Tuesday, July 13, 2010

Why Law – and Lawyers – Exist

Beneath my ‘profound humility’, lies my inner Plato’s Socrates – I like to question the obvious magnificence of the legal profession to remind myself of my good fortune to have ‘been chosen’ to be a lawyer. Questions like – why does law exist? How would the world exist without us? Why do we continue to withstand the lack of appreciation and worship of this noble vocation? What if someone took Shakespeare seriously and did kill all the lawyers (aka what if the apocalypse happened?)
Yes, I often worry my deeply sensitive, altruistic self about these things.
Laws exist as the more reliable and conservative alternative to Facebook-powered public opinion for the determination of right and wrong. So, rather than having to rely on comments on his Facebook page to decide on the fate of the Nigerian Football Federation, Mr. President would simply follow the FIFA statutes Nigeria had acceded to before it became a member. Laws also mean that despite my intense love for ice-cream, I have to pay rather than steal it from Ice-cream Factory.
The legal system ensures that when people steal from the public purse, their ‘detractors’ have an excuse to put them in jail, hound them or at least, induce them into doubting their sexuality a la Alamieyeseigha. It also means that we must assume innocence until proof of guilt or until the Police beats the guilt out of its suspects.
Lawyers are the most important of these all. We are connected to law in the way doctors are to medicine – a set of people hoard the right way to use an essential commodity and then make a living out of that concealed knowledge. We get away with it because humans generally love the idea of a hero and demigods – someone to love and blame for our woes. It is older than Hercules, Zik or Mandela. Lawyers fill that role – we help the helpless and take the blame for the worries of the world.
Lawyers help run the legal system. However unbelievable it may sound, those noble and fearless judges who help uphold the law and right the wrongs etc, were once lawyers.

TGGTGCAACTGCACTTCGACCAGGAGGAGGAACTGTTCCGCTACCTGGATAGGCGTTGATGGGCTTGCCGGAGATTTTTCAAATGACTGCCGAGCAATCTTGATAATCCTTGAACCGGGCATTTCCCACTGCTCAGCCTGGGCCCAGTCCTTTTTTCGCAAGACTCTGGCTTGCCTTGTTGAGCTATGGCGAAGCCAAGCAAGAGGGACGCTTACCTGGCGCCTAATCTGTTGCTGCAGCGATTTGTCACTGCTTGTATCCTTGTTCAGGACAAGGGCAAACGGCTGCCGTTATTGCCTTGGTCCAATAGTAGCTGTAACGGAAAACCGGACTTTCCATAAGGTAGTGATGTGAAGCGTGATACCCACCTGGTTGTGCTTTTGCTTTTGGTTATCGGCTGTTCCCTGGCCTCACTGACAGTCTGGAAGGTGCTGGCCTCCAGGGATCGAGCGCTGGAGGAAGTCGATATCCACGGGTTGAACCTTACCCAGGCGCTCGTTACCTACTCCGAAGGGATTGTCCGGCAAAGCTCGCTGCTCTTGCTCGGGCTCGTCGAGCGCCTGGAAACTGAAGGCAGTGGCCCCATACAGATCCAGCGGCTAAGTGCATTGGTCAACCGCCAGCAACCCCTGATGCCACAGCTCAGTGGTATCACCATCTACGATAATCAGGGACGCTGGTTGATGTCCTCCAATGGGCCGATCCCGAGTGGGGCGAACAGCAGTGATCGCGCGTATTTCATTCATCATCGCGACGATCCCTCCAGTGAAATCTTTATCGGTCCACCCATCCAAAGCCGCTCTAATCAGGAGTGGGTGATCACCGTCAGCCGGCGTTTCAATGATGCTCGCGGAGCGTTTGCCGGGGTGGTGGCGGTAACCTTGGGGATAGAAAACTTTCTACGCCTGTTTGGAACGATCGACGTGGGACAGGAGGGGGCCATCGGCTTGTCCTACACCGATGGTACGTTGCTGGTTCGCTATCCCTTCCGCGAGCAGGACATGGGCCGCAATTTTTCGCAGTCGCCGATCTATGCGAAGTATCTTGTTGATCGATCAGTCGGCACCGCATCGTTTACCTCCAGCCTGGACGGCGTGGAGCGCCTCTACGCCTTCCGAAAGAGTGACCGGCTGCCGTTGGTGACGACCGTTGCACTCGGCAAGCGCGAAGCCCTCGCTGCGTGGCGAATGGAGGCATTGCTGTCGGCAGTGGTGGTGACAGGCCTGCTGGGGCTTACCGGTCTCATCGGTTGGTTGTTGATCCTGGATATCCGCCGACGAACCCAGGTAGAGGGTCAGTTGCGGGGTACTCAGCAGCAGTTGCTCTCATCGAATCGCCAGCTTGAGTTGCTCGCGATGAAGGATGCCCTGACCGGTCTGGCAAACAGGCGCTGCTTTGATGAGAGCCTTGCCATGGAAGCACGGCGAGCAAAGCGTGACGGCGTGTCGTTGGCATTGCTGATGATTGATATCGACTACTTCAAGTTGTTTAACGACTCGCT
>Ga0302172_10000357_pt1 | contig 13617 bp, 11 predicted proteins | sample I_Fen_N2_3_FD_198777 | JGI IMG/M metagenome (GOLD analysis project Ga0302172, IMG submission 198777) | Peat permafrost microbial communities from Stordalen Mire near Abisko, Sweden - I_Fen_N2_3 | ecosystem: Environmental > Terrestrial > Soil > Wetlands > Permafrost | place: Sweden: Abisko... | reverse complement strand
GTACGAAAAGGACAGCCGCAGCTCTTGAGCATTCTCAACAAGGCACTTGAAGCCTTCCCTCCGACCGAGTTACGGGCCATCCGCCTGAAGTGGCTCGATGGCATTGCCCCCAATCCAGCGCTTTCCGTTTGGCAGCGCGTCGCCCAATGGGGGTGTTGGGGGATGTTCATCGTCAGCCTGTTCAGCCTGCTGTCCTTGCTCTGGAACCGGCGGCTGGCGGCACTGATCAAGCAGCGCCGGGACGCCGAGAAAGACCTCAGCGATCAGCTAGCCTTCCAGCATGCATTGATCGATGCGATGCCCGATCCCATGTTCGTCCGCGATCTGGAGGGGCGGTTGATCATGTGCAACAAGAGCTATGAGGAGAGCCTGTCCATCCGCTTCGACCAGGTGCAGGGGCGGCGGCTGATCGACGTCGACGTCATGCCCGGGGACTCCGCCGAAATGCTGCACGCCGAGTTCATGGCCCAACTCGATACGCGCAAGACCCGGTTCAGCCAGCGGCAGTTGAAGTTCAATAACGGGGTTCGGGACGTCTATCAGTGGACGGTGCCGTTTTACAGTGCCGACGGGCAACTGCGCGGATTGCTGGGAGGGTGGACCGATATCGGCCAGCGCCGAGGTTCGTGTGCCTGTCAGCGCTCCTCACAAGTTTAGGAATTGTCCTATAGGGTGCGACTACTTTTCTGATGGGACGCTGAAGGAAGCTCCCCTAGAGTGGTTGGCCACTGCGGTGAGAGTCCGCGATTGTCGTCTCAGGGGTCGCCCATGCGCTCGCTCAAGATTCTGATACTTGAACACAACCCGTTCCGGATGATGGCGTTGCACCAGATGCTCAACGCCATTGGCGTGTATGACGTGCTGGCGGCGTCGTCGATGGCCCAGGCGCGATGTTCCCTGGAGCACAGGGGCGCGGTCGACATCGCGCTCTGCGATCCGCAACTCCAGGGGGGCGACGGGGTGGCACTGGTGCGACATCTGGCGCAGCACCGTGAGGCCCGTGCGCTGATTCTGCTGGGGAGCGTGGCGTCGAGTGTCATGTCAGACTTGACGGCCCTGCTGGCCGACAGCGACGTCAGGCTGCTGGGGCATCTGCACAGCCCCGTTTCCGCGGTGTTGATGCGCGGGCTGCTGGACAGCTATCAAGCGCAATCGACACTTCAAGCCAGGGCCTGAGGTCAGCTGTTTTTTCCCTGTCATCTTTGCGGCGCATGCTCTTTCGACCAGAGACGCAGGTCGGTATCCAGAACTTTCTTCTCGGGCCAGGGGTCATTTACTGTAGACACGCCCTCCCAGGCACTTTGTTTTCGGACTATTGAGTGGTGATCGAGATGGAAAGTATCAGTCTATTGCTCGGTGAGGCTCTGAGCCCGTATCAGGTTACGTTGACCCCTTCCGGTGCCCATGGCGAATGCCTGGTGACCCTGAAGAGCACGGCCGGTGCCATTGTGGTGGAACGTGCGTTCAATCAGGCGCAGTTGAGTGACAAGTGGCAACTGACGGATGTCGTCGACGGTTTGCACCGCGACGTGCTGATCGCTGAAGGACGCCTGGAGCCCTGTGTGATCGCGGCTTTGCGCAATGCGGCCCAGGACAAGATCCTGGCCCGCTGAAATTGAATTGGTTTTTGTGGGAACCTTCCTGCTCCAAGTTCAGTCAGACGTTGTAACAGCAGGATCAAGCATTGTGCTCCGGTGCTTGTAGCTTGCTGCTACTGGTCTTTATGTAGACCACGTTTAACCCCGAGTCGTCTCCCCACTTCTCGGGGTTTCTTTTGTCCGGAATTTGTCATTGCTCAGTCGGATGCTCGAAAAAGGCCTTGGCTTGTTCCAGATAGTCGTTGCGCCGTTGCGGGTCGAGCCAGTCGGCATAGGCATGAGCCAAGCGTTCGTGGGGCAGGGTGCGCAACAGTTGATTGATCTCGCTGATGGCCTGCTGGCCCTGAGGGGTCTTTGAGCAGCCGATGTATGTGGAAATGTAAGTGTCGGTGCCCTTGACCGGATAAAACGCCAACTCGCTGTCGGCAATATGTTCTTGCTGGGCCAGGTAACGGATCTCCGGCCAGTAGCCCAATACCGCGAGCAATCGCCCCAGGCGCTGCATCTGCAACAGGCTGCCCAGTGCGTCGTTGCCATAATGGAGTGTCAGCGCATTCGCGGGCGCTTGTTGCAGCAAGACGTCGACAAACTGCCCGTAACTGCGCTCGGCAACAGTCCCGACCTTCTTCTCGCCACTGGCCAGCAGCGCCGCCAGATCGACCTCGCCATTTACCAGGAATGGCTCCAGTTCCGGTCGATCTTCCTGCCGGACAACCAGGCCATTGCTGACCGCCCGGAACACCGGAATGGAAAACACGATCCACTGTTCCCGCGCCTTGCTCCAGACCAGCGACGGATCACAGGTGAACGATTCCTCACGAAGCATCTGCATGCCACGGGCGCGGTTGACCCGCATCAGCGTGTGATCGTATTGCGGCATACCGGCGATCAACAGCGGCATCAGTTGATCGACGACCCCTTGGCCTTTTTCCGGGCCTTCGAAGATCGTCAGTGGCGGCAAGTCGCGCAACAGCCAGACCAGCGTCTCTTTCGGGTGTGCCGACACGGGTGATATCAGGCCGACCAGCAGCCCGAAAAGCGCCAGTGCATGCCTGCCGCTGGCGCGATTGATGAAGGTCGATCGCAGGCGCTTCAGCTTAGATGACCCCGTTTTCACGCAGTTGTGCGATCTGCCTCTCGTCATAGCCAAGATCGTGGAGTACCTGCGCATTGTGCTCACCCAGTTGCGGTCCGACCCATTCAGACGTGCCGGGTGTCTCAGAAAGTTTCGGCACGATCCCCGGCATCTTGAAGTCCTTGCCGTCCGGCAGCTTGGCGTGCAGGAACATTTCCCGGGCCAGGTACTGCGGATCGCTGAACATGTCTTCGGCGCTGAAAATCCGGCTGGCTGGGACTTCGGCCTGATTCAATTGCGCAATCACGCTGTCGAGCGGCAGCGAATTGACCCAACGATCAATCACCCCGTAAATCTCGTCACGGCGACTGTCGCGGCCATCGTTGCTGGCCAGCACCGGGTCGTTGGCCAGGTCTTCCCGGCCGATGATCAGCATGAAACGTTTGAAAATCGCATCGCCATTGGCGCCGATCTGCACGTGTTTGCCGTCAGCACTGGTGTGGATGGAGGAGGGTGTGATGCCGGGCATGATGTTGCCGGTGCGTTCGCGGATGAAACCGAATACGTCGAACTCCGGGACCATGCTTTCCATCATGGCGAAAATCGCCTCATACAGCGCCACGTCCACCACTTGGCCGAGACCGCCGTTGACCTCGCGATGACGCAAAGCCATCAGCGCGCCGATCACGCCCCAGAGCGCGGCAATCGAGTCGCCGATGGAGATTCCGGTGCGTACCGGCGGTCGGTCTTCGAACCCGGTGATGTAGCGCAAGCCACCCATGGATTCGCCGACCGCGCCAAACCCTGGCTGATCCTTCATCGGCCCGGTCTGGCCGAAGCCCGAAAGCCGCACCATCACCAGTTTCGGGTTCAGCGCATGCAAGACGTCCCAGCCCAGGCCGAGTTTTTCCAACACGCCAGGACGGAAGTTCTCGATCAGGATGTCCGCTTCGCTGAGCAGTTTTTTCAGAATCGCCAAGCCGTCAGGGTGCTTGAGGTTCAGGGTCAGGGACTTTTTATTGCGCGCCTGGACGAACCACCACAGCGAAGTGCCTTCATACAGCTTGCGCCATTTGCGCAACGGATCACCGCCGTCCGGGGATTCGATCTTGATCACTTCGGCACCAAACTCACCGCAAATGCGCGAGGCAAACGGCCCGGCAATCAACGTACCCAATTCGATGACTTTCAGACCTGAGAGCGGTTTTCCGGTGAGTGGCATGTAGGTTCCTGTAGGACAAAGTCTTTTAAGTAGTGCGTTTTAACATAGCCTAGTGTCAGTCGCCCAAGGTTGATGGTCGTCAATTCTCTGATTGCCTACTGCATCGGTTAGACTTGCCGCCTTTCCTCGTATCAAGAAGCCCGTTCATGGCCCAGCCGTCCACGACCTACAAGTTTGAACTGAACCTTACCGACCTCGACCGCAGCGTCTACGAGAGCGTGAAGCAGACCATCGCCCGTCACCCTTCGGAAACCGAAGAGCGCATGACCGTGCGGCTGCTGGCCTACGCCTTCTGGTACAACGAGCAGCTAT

In life, things do not always work as planned. Hugo Chavez has shown that Facebook and Twitter are sometimes more excitingly democratic and ‘grassroots conscious’ substitutes. Militants storm Abuja to demand for their guns in the same way I fantasise about asking for a salary increase. Laws – or the making of them –provide an excuse for legislators to ask for a pay raise, barely one year after rejecting the proposed increase of the national minimum wage.
Law and the legal system are often ignored – like the time the former President’s leave of absence was staunchly supported by ‘the cabal’, and the fact that a paedophiliac continues to get paid to make laws. The system also sometimes seems like a farce – like when the chief of police got a slap on the wrists for an offence that places people on ‘awaiting trial’ for a decade. The US got away with Iran and snubbing the UN while Nigeria played nice by handing over Bakassi because the ICJ said so. Celebrities get fined for manslaughter and litigation sounds like a scary synonym for years of paper-pushing.
Despite these ‘aberrations’, some of law is better than none of it. Thieving politicians sometimes go to jail, excessive legislators sometimes resign in shame and the navy gets to pay up for its undisciplined ratings.

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